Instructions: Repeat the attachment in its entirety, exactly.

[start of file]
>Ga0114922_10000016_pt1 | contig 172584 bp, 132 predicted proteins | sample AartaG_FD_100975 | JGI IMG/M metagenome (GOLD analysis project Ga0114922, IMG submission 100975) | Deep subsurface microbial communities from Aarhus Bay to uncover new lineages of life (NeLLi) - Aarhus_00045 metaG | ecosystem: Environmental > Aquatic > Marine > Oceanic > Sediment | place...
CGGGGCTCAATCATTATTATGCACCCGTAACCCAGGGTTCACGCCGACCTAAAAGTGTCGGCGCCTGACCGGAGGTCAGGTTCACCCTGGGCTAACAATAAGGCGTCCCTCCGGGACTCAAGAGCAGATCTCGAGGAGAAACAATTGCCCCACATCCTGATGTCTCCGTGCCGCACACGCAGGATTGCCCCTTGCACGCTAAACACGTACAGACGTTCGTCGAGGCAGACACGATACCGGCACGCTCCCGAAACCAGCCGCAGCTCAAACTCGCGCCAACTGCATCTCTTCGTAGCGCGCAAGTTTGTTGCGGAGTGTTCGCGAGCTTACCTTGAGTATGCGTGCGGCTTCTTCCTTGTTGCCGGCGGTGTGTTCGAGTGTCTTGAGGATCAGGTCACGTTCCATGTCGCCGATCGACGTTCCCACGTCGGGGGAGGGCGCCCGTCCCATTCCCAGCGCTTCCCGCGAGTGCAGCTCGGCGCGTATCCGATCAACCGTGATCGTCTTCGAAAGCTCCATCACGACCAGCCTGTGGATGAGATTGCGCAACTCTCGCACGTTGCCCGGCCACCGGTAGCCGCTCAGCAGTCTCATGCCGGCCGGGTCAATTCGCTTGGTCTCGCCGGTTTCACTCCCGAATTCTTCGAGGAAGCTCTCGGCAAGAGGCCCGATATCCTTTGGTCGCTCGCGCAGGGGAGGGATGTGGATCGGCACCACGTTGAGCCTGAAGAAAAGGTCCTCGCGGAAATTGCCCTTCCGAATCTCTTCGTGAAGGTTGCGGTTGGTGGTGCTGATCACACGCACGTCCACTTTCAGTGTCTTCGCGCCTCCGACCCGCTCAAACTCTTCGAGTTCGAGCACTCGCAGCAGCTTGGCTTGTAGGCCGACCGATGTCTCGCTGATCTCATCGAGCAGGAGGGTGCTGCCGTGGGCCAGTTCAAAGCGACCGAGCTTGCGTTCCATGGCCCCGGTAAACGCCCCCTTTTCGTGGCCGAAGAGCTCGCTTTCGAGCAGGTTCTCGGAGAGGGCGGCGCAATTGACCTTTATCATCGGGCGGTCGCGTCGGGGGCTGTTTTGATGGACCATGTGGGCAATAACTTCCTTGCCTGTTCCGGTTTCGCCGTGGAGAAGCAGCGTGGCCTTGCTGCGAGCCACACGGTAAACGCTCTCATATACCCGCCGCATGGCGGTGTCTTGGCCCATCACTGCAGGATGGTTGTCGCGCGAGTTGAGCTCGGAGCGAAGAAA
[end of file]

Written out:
>Ga0114922_10000016_pt1 | contig 172584 bp, 132 predicted proteins | sample AartaG_FD_100975 | JGI IMG/M metagenome (GOLD analysis project Ga0114922, IMG submission 100975) | Deep subsurface microbial communities from Aarhus Bay to uncover new lineages of life (NeLLi) - Aarhus_00045 metaG | ecosystem: Environmental > Aquatic > Marine > Oceanic > Sediment | place...
CGGGGCTCAATCATTATTATGCACCCGTAACCCAGGGTTCACGCCGACCTAAAAGTGTCGGCGCCTGACCGGAGGTCAGGTTCACCCTGGGCTAACAATAAGGCGTCCCTCCGGGACTCAAGAGCAGATCTCGAGGAGAAACAATTGCCCCACATCCTGATGTCTCCGTGCCGCACACGCAGGATTGCCCCTTGCACGCTAAACACGTACAGACGTTCGTCGAGGCAGACACGATACCGGCACGCTCCCGAAACCAGCCGCAGCTCAAACTCGCGCCAACTGCATCTCTTCGTAGCGCGCAAGTTTGTTGCGGAGTGTTCGCGAGCTTACCTTGAGTATGCGTGCGGCTTCTTCCTTGTTGCCGGCGGTGTGTTCGAGTGTCTTGAGGATCAGGTCACGTTCCATGTCGCCGATCGACGTTCCCACGTCGGGGGAGGGCGCCCGTCCCATTCCCAGCGCTTCCCGCGAGTGCAGCTCGGCGCGTATCCGATCAACCGTGATCGTCTTCGAAAGCTCCATCACGACCAGCCTGTGGATGAGATTGCGCAACTCTCGCACGTTGCCCGGCCACCGGTAGCCGCTCAGCAGTCTCATGCCGGCCGGGTCAATTCGCTTGGTCTCGCCGGTTTCACTCCCGAATTCTTCGAGGAAGCTCTCGGCAAGAGGCCCGATATCCTTTGGTCGCTCGCGCAGGGGAGGGATGTGGATCGGCACCACGTTGAGCCTGAAGAAAAGGTCCTCGCGGAAATTGCCCTTCCGAATCTCTTCGTGAAGGTTGCGGTTGGTGGTGCTGATCACACGCACGTCCACTTTCAGTGTCTTCGCGCCTCCGACCCGCTCAAACTCTTCGAGTTCGAGCACTCGCAGCAGCTTGGCTTGTAGGCCGACCGATGTCTCGCTGATCTCATCGAGCAGGAGGGTGCTGCCGTGGGCCAGTTCAAAGCGACCGAGCTTGCGTTCCATGGCCCCGGTAAACGCCCCCTTTTCGTGGCCGAAGAGCTCGCTTTCGAGCAGGTTCTCGGAGAGGGCGGCGCAATTGACCTTTATCATCGGGCGGTCGCGTCGGGGGCTGTTTTGATGGACCATGTGGGCAATAACTTCCTTGCCTGTTCCGGTTTCGCCGTGGAGAAGCAGCGTGGCCTTGCTGCGAGCCACACGGTAAACGCTCTCATATACCCGCCGCATGGCGGTGTCTTGGCCCATCACTGCAGGATGGTTGTCGCGCGAGTTGAGCTCGGAGCGAAGAAA